COMEDIAN JANE LYNCH'S memoir, Happy Accidents, is not funny. But then, it's not trying to be. Unlike Sue Sylvester, the tyrannical cheerleading coach who "may or may not be on horse estrogen" that Lynch plays to deadpan perfection on Glee, in Happy Accidents she's aggressively gracious. This becomes a problem in the second half of her tale, after she has firmly established her success. There's a reason acceptance speeches are usually cut short.
But, before her writing descends into boring middle-agedness, i.e., stories about her exceptional children, Lynch does have a lot to overcome. She realizes her ambitions while living as a closeted, six-foot-tall child of a supremely nuclear family just outside Chicago, impossibly far from Hollywood. Deeply optimistic in her quest, she cherishes even rejection letters from studios. I couldn't help but root for her. I wanted to know how she shook her insecurities, angst, and bitchiness to find comfort in the limelight.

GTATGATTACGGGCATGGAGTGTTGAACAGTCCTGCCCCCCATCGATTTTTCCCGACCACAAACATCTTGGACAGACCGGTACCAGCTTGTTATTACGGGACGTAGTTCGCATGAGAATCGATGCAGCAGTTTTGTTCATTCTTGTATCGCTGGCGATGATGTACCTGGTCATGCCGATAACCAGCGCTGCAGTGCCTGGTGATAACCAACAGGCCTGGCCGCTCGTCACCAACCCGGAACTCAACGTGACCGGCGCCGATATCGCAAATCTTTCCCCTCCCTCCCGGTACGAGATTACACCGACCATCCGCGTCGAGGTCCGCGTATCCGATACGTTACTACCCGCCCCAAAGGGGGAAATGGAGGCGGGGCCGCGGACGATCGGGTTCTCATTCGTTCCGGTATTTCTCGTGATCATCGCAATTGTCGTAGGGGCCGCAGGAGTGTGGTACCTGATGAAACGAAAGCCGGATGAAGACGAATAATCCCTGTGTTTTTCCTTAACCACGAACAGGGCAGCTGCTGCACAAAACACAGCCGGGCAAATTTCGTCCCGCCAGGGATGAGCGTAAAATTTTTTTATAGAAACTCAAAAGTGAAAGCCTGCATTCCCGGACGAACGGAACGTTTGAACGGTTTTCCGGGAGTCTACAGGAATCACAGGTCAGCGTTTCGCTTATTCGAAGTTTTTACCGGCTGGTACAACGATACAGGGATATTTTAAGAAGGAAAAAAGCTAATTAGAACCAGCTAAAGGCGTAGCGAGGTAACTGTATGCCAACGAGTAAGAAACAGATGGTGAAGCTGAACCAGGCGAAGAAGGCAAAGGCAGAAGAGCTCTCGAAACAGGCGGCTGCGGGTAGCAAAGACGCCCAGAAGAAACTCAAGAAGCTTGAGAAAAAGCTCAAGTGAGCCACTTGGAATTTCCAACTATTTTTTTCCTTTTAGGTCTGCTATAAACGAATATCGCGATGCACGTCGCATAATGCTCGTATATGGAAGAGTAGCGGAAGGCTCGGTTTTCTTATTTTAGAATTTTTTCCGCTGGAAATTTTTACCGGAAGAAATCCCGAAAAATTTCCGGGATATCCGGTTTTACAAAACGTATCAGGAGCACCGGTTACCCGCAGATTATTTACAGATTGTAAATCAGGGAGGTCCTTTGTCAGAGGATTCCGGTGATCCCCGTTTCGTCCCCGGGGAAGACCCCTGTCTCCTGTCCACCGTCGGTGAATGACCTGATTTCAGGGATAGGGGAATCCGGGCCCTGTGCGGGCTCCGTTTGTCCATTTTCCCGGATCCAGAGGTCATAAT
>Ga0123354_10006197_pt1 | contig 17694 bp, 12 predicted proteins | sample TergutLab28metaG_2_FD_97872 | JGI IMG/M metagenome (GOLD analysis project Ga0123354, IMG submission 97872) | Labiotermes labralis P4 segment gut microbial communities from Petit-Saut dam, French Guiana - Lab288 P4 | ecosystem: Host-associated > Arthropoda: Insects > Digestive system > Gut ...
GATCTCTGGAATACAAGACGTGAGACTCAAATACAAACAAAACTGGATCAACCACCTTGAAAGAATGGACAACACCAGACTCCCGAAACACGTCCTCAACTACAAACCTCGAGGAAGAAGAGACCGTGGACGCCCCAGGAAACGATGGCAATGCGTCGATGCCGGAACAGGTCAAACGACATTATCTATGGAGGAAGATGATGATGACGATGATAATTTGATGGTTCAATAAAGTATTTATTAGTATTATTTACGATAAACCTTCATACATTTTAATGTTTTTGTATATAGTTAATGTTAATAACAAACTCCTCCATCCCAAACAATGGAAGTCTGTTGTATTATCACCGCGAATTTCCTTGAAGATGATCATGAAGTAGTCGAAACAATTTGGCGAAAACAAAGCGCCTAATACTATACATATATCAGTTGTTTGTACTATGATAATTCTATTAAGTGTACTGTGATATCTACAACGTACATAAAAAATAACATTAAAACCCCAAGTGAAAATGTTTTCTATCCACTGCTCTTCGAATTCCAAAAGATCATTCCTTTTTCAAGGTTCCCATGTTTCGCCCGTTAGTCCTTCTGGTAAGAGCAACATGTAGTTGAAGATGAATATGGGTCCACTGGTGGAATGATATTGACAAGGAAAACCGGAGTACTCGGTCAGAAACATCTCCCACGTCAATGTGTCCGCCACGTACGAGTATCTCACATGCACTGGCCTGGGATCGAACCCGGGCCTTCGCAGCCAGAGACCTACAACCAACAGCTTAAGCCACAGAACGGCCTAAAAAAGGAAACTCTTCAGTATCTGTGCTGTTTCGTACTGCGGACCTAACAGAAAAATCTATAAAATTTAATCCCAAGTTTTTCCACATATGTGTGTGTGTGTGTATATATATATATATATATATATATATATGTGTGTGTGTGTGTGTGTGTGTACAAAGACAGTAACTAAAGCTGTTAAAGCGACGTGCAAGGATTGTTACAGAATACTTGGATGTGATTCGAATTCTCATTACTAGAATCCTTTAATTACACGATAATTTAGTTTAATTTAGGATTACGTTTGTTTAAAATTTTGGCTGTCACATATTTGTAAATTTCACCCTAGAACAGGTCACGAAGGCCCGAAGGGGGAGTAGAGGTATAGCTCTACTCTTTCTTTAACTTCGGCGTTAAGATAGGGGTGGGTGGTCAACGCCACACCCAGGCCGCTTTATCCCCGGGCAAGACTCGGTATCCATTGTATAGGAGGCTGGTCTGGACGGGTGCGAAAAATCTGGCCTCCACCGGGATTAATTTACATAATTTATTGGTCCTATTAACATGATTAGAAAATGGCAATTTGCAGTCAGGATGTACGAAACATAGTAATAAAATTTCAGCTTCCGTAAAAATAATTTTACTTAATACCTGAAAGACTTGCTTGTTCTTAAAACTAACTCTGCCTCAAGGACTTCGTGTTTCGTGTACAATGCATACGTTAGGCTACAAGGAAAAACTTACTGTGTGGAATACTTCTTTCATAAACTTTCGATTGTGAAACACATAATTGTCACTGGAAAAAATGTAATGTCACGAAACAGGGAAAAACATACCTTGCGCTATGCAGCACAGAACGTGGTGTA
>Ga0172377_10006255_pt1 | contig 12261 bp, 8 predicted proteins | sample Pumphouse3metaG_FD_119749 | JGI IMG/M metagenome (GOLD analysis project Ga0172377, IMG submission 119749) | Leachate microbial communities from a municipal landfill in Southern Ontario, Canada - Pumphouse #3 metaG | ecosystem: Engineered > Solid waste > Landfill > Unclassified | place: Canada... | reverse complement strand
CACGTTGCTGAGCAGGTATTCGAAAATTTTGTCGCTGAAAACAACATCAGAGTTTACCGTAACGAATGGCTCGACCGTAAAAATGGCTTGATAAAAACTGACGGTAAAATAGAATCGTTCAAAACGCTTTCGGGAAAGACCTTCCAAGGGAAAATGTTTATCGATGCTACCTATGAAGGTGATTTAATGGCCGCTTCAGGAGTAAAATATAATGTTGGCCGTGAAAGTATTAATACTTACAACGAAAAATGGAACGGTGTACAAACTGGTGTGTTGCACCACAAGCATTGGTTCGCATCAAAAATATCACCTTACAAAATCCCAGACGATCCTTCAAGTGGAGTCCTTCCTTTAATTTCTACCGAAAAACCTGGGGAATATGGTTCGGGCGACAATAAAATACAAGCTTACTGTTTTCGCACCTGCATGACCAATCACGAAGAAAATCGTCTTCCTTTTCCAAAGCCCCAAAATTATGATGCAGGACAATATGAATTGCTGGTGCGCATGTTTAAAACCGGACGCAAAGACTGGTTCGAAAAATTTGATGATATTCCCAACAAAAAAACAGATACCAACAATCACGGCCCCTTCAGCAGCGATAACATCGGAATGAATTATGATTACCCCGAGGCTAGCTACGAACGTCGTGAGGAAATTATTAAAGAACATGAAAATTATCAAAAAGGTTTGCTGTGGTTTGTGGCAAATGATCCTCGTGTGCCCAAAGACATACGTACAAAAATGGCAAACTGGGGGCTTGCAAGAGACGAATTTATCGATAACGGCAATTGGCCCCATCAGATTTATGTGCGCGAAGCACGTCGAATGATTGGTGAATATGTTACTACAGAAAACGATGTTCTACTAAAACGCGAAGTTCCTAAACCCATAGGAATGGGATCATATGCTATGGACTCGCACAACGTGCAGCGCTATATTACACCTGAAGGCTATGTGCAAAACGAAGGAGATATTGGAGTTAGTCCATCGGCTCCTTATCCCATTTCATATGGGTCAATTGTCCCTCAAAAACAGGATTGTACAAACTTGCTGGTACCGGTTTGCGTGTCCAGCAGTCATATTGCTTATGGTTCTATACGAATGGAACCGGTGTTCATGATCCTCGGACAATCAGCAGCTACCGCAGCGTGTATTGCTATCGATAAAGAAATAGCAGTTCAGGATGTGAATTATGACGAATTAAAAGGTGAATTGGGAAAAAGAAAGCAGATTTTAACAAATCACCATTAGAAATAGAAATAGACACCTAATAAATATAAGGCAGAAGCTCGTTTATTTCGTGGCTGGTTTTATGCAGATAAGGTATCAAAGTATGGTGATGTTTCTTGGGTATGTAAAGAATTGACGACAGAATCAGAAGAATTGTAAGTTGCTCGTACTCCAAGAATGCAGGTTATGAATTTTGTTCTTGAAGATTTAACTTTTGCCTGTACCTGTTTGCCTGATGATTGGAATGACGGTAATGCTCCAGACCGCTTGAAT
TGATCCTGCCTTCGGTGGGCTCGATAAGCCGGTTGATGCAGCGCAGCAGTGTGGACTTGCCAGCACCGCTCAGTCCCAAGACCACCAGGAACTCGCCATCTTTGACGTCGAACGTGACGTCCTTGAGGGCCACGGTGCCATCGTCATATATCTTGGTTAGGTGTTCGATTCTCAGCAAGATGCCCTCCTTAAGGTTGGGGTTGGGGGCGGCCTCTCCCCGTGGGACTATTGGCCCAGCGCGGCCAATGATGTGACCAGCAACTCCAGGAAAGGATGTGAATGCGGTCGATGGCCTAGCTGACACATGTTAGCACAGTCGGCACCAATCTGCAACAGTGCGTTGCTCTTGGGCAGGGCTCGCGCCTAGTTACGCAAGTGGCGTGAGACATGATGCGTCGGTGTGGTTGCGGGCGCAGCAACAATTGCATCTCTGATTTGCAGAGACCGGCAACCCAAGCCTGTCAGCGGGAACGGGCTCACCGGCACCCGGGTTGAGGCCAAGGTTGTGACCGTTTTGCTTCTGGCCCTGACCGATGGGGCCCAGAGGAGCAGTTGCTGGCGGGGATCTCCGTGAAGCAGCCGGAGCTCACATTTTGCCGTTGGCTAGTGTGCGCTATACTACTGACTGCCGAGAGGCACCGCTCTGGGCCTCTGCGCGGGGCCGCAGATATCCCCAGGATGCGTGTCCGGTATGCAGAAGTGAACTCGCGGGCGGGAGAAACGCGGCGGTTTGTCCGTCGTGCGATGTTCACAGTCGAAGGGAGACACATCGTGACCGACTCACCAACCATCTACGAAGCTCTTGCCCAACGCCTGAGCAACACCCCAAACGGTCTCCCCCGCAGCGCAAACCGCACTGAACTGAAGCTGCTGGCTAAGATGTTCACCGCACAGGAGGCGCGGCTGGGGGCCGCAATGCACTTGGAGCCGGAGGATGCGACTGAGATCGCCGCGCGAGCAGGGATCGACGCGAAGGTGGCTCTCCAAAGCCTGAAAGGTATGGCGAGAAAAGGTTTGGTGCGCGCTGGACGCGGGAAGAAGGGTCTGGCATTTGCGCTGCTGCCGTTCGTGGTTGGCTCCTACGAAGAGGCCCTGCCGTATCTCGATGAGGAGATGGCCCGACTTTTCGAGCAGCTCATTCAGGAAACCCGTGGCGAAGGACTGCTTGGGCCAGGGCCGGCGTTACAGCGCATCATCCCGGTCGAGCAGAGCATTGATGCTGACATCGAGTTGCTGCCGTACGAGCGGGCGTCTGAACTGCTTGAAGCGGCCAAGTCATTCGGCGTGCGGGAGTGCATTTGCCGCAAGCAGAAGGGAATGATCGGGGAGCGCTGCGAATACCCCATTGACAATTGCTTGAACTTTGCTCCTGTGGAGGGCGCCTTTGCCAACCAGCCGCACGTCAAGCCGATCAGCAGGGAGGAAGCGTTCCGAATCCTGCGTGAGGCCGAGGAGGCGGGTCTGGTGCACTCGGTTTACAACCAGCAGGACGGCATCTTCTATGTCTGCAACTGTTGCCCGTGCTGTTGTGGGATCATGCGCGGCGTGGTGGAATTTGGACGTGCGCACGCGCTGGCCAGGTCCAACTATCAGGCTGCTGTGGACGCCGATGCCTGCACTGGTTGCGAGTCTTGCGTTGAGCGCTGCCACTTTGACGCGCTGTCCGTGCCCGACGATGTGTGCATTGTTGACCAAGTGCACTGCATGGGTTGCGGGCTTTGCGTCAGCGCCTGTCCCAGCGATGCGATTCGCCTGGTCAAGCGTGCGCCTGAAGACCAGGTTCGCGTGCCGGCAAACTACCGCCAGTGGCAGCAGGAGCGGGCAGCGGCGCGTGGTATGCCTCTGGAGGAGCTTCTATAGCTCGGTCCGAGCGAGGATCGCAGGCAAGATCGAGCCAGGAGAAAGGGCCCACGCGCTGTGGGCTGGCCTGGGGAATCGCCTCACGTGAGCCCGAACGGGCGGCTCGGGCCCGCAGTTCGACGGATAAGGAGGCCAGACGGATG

Surprisingly, her path to stardom was full of what one might recognize as traditional hard work, determination, and Miller Lite. Theater captured her heart early on, and, not shockingly, high-school choir was her haven. She proceeded to earn an MFA in theater; tour with a troupe from famed Chicago comedy conglomerate Second City; craft her own one-woman show; and play plenty of shitty bit parts before landing her big break—a role in Christopher Guest's Best in Show.
Unfortunately for the reader, a slow climb is not the same thing as a struggle. When Lynch decides that her drinking is out of hand, she simply pours out the glass of wine in her hand and "that was the last drink [she] ever had." There's no glorious relapse, no waking up and realizing what happened the night before from a tongue stained NyQuil green. Instead, she finds strength in a book, The Seat of the Soul, which directed her to "make more powerful choices." (At least it's not Dianetics.) Later on, she deals with the disappointment of losing a Golden Globe by winning an Emmy.
Her whole journey is framed as a personal development, in which far more growth occurs in her relationship with herself than with others. Diehard Lynch fans may appreciate this, and if I were a sunnier person, I would congratulate her for pouring herself into her book. Instead I'll bemoan the lack of criticism of the rarified world she now inhabits—I like her better when she's mean.